Wednesday, February 23, 2011

Environmental Hazards that Lead to Chronic Illness

When we think of the causes of disease, we tend to think of viruses and bacteria. These are certainly responsible for many types of illness, but not all. Toxins in the environment – particularly substances that are released into the environment by human activity – can also cause illnesses ranging from mild irritation of the eyes, nose, and throat to symptoms of mesothelioma, an incurable cancer. The following substances are all naturally occurring, but our use of them has turned them into pollutants.

  • Asbestos
This thread-like mineral is extremely heat-resistant, a property which once made asbestos popular as an insulator and additive to materials that needed to be fireproof. It was particularly prevalent in factories and in the shipbuilding and construction industries, but before the 1980s, it was used to manufacture everything from roofing shingles to decorative plaster household appliances like popcorn poppers and hair dryers. Nowadays, it is well known that if asbestos fibers get into the air, they can lodge in the lungs and other body tissues, causing lung scarring, asbestosis, or mesothelioma. Mesothelioma symptoms can take between 20 and 50 years to surface after exposure, so the number of cases will likely continue to rise for years to come.

  • Lead
A soft, non-corrosive metal, lead has historically been used in applications varying from make-up to plumbing to paint to construction projects. For much of the twentieth century, it was also added to gasoline to prevent engine knocking, though this use was phased out beginning in the 1970s. When cars burned this gasoline, it would release tiny particles of lead into the surrounding air. Lead is also dangerous when ingested, and can damage nearly every organ system in the human body, particularly the nervous system. Lead poisoning is most serious in infants and children, whose nervous systems are still developing.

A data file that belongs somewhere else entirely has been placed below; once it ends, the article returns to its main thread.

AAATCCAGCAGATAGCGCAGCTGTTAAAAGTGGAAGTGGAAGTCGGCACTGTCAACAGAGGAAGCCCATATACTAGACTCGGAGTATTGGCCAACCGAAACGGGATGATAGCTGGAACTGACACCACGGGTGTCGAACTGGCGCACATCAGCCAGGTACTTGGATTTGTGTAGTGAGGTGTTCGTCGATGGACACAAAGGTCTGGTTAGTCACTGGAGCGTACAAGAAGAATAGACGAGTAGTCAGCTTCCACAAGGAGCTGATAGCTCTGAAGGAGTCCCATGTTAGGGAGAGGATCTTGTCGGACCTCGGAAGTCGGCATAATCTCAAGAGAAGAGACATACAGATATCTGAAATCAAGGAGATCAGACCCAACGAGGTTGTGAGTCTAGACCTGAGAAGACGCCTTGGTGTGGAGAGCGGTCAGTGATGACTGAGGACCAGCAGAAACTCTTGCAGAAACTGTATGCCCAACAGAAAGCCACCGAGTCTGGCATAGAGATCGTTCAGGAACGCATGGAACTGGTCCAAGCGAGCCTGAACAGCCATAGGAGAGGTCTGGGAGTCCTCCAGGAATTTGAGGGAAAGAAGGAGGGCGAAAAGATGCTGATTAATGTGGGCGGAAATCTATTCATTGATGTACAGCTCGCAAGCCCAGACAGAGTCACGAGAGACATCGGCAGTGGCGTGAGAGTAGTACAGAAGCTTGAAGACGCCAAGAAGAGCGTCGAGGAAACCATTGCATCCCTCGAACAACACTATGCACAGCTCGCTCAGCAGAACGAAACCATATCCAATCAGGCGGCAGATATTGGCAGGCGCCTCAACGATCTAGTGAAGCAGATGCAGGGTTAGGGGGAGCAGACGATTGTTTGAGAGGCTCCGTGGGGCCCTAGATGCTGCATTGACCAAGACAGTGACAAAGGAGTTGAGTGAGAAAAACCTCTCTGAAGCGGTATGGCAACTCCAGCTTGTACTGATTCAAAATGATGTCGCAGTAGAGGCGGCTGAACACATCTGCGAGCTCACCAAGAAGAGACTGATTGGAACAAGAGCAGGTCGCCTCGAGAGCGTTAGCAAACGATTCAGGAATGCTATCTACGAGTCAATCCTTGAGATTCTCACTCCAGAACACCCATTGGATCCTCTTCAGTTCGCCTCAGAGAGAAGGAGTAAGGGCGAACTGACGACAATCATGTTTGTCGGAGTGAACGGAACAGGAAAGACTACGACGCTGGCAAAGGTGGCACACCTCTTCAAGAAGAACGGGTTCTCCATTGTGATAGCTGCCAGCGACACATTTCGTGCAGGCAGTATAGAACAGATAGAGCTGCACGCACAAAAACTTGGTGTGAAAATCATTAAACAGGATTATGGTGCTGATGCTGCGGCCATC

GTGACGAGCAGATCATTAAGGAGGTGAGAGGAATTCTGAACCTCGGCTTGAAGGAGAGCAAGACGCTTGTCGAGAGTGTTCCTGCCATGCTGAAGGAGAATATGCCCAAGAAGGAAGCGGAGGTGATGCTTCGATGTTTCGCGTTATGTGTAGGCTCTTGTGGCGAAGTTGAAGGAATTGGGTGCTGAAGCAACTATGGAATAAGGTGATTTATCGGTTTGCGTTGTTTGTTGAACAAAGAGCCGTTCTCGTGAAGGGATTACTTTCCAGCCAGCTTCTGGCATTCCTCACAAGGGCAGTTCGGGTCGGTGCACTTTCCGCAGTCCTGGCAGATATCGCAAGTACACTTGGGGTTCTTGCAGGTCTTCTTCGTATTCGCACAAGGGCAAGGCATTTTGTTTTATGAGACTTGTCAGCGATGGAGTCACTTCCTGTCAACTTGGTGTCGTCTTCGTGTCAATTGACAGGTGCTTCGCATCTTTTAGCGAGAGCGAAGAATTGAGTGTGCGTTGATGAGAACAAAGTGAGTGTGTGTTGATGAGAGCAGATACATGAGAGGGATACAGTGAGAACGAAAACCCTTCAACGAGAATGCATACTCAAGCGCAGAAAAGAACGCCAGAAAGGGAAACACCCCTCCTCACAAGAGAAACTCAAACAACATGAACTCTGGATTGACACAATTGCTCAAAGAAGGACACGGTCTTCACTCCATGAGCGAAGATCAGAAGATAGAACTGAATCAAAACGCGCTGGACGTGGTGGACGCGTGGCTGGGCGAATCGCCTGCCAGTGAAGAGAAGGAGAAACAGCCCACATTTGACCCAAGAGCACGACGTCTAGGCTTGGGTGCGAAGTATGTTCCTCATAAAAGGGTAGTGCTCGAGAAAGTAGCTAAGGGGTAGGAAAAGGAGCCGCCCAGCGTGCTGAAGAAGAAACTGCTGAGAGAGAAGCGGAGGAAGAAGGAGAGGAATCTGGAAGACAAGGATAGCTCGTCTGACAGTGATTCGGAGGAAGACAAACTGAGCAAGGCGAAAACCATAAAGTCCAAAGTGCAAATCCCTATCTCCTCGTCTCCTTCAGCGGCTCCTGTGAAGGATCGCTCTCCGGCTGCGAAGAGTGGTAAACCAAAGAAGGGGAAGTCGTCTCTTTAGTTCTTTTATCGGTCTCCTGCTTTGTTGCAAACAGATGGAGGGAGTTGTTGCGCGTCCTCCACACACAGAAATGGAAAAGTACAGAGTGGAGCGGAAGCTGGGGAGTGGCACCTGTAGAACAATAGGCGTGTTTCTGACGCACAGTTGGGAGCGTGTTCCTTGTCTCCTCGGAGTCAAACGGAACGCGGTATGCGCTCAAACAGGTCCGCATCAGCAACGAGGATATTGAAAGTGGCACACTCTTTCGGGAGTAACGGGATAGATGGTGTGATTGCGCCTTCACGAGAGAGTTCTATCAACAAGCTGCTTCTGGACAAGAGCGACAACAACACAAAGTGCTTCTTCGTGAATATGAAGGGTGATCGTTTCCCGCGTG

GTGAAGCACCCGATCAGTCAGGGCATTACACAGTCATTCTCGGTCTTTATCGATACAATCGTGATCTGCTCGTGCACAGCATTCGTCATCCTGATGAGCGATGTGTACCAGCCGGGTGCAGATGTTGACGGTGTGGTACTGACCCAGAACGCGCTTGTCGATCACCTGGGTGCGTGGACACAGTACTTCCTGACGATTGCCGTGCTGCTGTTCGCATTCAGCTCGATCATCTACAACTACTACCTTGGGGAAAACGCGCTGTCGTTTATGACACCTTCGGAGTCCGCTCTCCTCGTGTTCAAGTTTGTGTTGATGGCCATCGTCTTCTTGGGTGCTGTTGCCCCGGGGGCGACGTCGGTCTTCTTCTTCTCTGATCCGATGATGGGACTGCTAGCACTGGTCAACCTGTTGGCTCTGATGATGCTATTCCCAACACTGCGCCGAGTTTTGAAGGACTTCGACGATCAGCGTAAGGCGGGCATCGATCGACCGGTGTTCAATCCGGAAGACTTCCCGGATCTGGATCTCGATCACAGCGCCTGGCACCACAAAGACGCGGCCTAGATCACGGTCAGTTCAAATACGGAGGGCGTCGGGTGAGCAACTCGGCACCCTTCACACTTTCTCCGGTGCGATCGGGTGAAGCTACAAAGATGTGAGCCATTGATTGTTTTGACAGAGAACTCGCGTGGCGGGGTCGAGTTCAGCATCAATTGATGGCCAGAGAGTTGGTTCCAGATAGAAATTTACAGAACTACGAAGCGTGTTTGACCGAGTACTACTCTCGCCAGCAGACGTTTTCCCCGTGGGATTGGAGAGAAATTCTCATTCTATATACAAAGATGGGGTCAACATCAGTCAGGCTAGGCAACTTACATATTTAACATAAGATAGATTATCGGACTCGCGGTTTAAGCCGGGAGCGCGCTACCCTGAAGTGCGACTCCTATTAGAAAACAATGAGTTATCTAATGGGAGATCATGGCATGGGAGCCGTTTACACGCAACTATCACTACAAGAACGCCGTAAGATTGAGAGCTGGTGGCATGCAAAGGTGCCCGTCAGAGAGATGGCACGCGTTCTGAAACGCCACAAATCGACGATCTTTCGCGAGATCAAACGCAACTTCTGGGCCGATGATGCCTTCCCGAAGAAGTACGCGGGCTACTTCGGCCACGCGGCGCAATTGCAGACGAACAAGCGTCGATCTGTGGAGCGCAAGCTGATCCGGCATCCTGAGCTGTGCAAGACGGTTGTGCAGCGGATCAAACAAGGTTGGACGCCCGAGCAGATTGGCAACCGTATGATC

• Benzene
Like lead, benzene was once used as an additive in gasoline to increase the octane rating. Its use in fuel is now limited, but it can still be found in many industrial solvents and as an ingredient in the manufacture of plastics, rubber, and certain dyes. Benzene is a known carcinogen, and has been strongly linked to the development of certain types of leukemia. As a pollutant, it is most commonly breathed in. If found in high concentrations, it can cause death in the short term. In lower concentrations, chronic exposure can result in damage to the bone marrow causing anemia, as well as excessive bleeding and a suppressed immune system.

It’s important to remember that “being green” is not just about environmental health; it’s about human health as well. Remaining aware of our use of natural resources – which are helpful, which are harmful – can benefit both people and the earth.

The above article is a guest post written by Krista Peterson.
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